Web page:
"The narrative of THE TRIBUNE reporter who was confined in Bloomingdale Insane Asylum is continued in o ther columns of this issue of THE TRIBUNE. All candid readers will admit that the story is told dispassionately. In fact, so impressed has the writer been with his instructions to set down nothing he cannot establish as oath, and to divest himself of any feeling of prejudice or animosity toward the physicians or keepers, that he appears to err on the other side and to have lost something of the natural feeling of sympathy for the helpless creatures his mission was devised to aid by giving voice to those whom nature and man combine to silence as though entombed. In spite of a tameness which this conscientious precaution has given the narrative, it is nevertheless not wanting in the elements which make it absorbing reading, and the combined narratives form a powerful argument in favor of that reformation in the legal and medical treatment of insanity which must grow out of the agitation thus begun in this State...."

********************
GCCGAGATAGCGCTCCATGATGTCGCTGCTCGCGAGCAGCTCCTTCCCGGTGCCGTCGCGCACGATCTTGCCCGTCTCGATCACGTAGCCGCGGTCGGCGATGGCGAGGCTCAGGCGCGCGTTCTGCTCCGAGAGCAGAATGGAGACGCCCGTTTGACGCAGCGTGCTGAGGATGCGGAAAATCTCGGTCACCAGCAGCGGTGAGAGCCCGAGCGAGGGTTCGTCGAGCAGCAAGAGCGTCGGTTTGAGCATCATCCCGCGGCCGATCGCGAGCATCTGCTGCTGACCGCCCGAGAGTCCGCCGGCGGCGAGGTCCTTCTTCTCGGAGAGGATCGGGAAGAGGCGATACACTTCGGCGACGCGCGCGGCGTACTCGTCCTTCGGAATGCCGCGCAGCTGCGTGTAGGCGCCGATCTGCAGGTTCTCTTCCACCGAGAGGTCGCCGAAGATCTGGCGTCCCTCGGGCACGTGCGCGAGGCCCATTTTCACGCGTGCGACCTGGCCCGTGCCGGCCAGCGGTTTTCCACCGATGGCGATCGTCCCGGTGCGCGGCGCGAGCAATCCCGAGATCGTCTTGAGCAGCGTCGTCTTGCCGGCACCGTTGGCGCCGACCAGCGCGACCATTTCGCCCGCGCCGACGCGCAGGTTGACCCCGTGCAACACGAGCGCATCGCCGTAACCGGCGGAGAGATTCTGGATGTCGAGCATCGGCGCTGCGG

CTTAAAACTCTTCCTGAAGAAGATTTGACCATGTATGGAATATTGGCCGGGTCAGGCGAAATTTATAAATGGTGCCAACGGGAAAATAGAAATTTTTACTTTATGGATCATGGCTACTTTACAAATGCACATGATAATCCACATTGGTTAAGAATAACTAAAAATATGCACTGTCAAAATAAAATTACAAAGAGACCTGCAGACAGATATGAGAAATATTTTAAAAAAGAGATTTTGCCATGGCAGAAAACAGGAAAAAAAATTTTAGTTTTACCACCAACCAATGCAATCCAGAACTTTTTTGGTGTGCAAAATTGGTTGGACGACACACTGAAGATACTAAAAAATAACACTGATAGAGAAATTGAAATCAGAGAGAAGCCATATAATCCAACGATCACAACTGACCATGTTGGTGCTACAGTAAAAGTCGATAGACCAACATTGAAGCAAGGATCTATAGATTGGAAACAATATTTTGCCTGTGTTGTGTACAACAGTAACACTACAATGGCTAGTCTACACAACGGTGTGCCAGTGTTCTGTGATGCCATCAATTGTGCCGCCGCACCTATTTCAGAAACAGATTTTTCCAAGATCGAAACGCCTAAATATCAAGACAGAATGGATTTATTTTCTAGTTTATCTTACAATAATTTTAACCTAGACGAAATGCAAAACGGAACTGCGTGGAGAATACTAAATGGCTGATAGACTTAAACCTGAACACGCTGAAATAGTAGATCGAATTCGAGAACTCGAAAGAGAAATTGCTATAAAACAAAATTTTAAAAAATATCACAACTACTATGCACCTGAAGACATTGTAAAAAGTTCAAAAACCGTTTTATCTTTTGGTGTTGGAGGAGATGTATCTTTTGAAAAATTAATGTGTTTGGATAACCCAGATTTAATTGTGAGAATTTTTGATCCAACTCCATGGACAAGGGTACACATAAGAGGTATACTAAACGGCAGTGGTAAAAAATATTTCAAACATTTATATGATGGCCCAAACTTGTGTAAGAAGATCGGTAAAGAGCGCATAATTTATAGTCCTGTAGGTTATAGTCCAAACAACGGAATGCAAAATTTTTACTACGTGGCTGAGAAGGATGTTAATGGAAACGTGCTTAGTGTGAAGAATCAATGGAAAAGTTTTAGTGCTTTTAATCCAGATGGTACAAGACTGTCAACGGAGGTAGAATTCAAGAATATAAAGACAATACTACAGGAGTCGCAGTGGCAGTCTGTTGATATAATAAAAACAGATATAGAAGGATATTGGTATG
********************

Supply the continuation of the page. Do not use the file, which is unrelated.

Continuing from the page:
THE LUNACY LAW TESTED: HOW TO IMPRISON A SANE MAN AND WHAT IT COSTS MEDICAL SCIENCE AT FAULT--AN EXAMINATION CONFINED TO THE COUNTING OF THE PULSE-- AN EXPERT DECIDES A LUNACY CASE IN LESS THAN ONE MINUTE--A POLICE JUSTICE COMMITS WITHOUT THE EXAMINATION REQUIRED BY LAW, THOUGH CERTIFYING THE EXAMINATION WAS MADE--THE STRICTEST REGULATIONS OF THE ASYLUM EVADED BY ITS PHYSICIAN MEMORANDA THE REPORTER'S STORY THE BRANDY TEST OF INSANITY A FAILURE A MEDICAL EXAMINATION BLOOMINGDALE SUGGESTED THE PHYSICIANS ALLOWED TO DRAW THEIR OWN INFERENCES THE NIGHT WITH THE NORSE OPENING THE BALL THE MOMENT OF CONQUEST ANOTHER ATTACK ON THE NURSE ANOTHER RELAPSE AND EXAMINATION WATCHED BY THE MEDICAL STUDENT RETURN OF THE PHYSICIAN RESULTS OF THE CONSULTATION SWEARING AWAY A MAN'S WITS THE ASYLUM REGULATIONS IN THEORY THE ASYLUM REGULATIONS IN PRACTICE A PERMIT OBTAINED WHAT IT COSTS TO IMPRISON A SANE MAN